Everything Else, 2018

Animated drawing projected on painted plywood, center, led lights, laminated veneer lumber

Duration 8:06 min, silent, HD


The drawn animation ’Everything Else’ in square format is projected on a surface resembling a billboard or a building site hoarding. Its abstract elements are embedded among excerpts of text and highly figurative elements. In the animation, the image takes shape before the viewer as the story proceeds. The work feels highly unrestricted, offering associations in many directions. But why a drawn animation? 

In an animation, the artwork can be made while it is being displayed. Instead of a visual recording, the image is the working process that leads the narrative along. Drawing is slow, requiring choices and each change made to the image is painstaking work. Time is highly concrete when one is drawing, each moment of the image must be made physically, a bit like carving time. 

’Everything Else’ combines references to minimalism, sports, poetry or, for instance, the last Black Panther film. How did you choose the motifs for this work?

It is based on my artist residency in Harlem in New York City. The city is highly fictive, because perceptions of it have been shaped by television series and films. There is a strong feeling in the city that you’re part of a performance. In Harlem, the African-American culture of the setting underscored my role as a tourist from afar.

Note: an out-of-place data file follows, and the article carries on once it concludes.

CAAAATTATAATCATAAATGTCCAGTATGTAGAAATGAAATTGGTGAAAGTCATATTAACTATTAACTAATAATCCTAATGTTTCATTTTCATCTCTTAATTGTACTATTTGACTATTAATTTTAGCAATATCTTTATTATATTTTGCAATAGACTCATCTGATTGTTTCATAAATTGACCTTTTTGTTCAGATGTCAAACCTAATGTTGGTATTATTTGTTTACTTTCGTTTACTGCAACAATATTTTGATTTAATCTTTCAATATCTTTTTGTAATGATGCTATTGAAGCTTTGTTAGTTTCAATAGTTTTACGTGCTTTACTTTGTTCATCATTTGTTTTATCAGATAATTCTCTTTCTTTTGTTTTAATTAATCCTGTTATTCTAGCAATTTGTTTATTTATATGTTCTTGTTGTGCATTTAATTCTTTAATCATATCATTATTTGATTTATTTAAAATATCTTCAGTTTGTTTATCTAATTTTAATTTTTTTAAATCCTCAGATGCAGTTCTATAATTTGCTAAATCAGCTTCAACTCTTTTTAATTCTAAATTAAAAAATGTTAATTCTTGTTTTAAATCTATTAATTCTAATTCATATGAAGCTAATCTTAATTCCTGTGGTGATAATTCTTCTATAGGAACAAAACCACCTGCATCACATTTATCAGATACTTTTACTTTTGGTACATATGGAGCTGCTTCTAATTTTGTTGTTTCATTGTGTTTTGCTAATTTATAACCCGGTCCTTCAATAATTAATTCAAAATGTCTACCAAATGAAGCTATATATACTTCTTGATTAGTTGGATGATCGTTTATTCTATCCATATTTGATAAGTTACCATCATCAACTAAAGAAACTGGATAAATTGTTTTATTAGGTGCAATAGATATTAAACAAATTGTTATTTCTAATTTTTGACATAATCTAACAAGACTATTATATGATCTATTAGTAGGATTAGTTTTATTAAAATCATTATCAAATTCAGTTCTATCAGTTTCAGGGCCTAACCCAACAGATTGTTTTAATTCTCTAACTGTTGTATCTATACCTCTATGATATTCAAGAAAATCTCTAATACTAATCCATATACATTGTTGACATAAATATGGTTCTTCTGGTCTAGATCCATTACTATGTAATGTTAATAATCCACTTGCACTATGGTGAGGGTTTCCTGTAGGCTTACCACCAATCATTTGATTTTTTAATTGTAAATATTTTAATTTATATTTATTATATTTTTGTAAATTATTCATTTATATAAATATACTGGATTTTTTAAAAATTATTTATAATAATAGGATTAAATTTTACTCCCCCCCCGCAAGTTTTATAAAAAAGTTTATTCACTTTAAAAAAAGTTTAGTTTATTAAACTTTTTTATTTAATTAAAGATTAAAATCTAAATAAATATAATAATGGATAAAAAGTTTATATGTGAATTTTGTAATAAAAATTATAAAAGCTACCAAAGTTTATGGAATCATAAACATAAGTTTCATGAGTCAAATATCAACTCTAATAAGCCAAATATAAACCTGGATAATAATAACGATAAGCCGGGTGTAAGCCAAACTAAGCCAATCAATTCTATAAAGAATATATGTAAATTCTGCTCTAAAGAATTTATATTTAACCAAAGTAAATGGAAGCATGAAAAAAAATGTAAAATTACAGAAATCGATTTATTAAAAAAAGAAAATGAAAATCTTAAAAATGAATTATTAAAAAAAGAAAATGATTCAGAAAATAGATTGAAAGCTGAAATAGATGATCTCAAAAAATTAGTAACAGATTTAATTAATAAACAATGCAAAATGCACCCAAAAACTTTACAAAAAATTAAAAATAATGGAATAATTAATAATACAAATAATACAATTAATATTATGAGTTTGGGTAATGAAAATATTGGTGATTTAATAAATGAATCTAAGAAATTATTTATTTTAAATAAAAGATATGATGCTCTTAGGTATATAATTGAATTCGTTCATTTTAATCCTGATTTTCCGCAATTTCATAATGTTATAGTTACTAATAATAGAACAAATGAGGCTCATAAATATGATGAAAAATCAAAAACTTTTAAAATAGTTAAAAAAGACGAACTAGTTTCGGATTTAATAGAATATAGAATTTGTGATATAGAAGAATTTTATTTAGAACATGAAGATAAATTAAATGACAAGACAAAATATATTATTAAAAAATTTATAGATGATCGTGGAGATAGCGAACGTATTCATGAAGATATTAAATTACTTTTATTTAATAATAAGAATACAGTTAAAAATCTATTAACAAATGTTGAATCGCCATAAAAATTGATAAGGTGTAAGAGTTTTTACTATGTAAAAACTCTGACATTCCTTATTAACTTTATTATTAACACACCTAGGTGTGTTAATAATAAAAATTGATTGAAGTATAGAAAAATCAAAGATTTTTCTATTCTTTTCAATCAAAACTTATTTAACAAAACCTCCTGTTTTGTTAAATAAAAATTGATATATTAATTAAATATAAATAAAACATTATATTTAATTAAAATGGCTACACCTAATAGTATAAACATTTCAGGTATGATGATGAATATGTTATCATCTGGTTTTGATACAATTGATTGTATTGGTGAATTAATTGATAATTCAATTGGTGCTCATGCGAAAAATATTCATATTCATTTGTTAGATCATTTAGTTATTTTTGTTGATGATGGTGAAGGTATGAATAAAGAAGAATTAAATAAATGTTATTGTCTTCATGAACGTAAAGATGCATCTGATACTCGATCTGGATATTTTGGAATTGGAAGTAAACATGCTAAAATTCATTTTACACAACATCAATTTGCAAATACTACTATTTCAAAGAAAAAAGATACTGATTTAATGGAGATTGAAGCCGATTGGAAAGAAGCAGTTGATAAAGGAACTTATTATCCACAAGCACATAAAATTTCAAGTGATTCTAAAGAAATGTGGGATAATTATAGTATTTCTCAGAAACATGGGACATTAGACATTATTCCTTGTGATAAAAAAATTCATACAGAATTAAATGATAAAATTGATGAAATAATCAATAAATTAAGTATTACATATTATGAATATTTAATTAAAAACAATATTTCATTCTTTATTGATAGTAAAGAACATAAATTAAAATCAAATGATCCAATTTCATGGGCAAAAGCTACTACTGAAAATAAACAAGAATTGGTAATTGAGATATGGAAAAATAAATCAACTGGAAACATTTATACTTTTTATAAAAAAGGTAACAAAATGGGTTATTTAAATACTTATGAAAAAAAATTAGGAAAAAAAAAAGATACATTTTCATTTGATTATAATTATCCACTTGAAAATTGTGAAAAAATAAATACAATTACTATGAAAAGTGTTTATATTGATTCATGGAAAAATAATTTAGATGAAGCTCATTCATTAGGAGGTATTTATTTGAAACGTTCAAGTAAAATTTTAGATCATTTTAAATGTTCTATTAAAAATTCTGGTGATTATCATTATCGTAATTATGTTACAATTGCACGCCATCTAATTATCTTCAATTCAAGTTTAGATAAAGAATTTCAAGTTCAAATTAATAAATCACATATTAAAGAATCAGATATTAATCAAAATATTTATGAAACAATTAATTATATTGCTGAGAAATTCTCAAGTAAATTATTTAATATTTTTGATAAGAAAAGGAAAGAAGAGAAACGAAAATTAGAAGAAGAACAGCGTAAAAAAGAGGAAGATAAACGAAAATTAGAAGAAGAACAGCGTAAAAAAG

In the animation, abstract forms are associated with structures and locations of stagecraft. It includes the imagery of a zoo, exhibition spaces, films and basketball scoreboards. The location was often chosen for its theatrical nature. 

I found a church near the residence with Jewish and Christian symbols alongside each other on the wall. At present the only part of the building that remains is its façade facing the street. I discovered that this building, ‘Childs Memorial Temple Church of God in Christ’, was the venue of Malcolm X’s funeral service. Malcolm X was a Muslim. The building also has a history as a theatre and restaurant, its role having changed according to needs and users. It has not had any permanent character.  The same is true of a work of art when it is viewed. The same form acquires highly different content depending on who is using it, the starting points of his or her work, and in turn who is viewing it and their background. The black square is transcendental, concrete or ‘something else’, all at the same time.

This is about loading images with content that can even be conflicting. Something appearing to be empty acquires meanings through juxtaposition. Text alongside an image constructs a level alternately combining with the image and separating from it, and the viewer’s task remains to fill in the gaps. The narrative is constructed in the work also through images, but mainly by way of the viewer’s own associations.

You process text like the image. Text is also erased, cut and covered like the other elements of the image.

The purpose of text is to create the impression that what is written is not absolute but can continue just like an image does. Text forms sentences that could transform into something else. Writing by hand gives text an identity, a handwriting. Writing by hand is drawing, part of the visual expression of the animation. Words acquire new meanings as they are juxtaposed with different words throughout the area of the image. The text seeks its own form. There are errors and they are corrected as if no complete sentence will ever be created.